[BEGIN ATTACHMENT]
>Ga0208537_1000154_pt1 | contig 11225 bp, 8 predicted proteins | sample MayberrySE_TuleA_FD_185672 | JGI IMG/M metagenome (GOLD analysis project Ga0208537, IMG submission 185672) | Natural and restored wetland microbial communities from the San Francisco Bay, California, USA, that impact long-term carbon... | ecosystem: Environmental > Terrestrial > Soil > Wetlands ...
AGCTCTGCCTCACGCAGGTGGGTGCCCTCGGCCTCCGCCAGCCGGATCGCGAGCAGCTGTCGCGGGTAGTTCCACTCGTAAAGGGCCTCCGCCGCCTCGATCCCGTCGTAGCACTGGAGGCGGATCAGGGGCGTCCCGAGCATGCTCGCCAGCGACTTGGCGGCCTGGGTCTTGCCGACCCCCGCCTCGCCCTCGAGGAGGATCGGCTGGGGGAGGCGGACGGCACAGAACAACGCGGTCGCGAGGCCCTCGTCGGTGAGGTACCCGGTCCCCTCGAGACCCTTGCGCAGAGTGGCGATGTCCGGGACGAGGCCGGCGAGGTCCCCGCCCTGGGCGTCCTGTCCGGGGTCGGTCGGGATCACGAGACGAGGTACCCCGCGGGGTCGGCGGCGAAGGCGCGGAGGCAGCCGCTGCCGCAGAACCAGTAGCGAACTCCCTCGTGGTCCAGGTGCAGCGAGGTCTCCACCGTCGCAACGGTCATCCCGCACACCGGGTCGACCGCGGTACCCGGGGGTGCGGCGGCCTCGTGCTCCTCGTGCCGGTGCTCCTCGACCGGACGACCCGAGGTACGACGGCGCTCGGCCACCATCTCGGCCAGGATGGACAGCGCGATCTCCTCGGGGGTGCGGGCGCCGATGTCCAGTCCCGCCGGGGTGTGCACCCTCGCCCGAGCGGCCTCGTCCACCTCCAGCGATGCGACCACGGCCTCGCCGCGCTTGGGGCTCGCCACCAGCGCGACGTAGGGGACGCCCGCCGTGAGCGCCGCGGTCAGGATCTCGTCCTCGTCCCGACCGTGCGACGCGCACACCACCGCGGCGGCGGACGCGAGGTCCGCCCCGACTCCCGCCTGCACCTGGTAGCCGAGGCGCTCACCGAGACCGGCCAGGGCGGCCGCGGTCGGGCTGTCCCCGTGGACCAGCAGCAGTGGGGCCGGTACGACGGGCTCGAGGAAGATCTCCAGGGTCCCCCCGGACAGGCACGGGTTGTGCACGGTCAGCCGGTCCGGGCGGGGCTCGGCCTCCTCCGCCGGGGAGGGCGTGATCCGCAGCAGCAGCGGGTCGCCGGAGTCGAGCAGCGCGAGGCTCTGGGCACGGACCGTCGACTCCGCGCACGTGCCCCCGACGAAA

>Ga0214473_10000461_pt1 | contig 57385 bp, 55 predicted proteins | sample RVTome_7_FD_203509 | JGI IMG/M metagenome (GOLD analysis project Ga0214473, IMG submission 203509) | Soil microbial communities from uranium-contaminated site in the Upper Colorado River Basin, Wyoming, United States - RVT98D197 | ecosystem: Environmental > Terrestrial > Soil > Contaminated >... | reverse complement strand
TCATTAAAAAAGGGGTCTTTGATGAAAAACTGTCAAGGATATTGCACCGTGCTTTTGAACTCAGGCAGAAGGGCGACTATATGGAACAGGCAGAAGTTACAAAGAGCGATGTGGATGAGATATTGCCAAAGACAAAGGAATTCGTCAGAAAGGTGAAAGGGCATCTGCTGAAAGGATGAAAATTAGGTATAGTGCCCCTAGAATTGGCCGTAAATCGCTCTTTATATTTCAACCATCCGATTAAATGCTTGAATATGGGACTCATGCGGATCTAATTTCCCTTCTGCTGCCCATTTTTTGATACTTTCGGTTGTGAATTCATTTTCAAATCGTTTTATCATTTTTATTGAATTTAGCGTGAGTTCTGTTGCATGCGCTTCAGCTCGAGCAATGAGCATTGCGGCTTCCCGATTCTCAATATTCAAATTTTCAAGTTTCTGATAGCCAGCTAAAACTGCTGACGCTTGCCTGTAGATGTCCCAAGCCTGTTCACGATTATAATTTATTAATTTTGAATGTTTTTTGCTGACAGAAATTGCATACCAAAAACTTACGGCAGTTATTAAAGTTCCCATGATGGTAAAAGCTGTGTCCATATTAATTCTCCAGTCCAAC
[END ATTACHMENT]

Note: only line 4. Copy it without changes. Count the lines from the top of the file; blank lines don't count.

TCATTAAAAAAGGGGTCTTTGATGAAAAACTGTCAAGGATATTGCACCGTGCTTTTGAACTCAGGCAGAAGGGCGACTATATGGAACAGGCAGAAGTTACAAAGAGCGATGTGGATGAGATATTGCCAAAGACAAAGGAATTCGTCAGAAAGGTGAAAGGGCATCTGCTGAAAGGATGAAAATTAGGTATAGTGCCCCTAGAATTGGCCGTAAATCGCTCTTTATATTTCAACCATCCGATTAAATGCTTGAATATGGGACTCATGCGGATCTAATTTCCCTTCTGCTGCCCATTTTTTGATACTTTCGGTTGTGAATTCATTTTCAAATCGTTTTATCATTTTTATTGAATTTAGCGTGAGTTCTGTTGCATGCGCTTCAGCTCGAGCAATGAGCATTGCGGCTTCCCGATTCTCAATATTCAAATTTTCAAGTTTCTGATAGCCAGCTAAAACTGCTGACGCTTGCCTGTAGATGTCCCAAGCCTGTTCACGATTATAATTTATTAATTTTGAATGTTTTTTGCTGACAGAAATTGCATACCAAAAACTTACGGCAGTTATTAAAGTTCCCATGATGGTAAAAGCTGTGTCCATATTAATTCTCCAGTCCAAC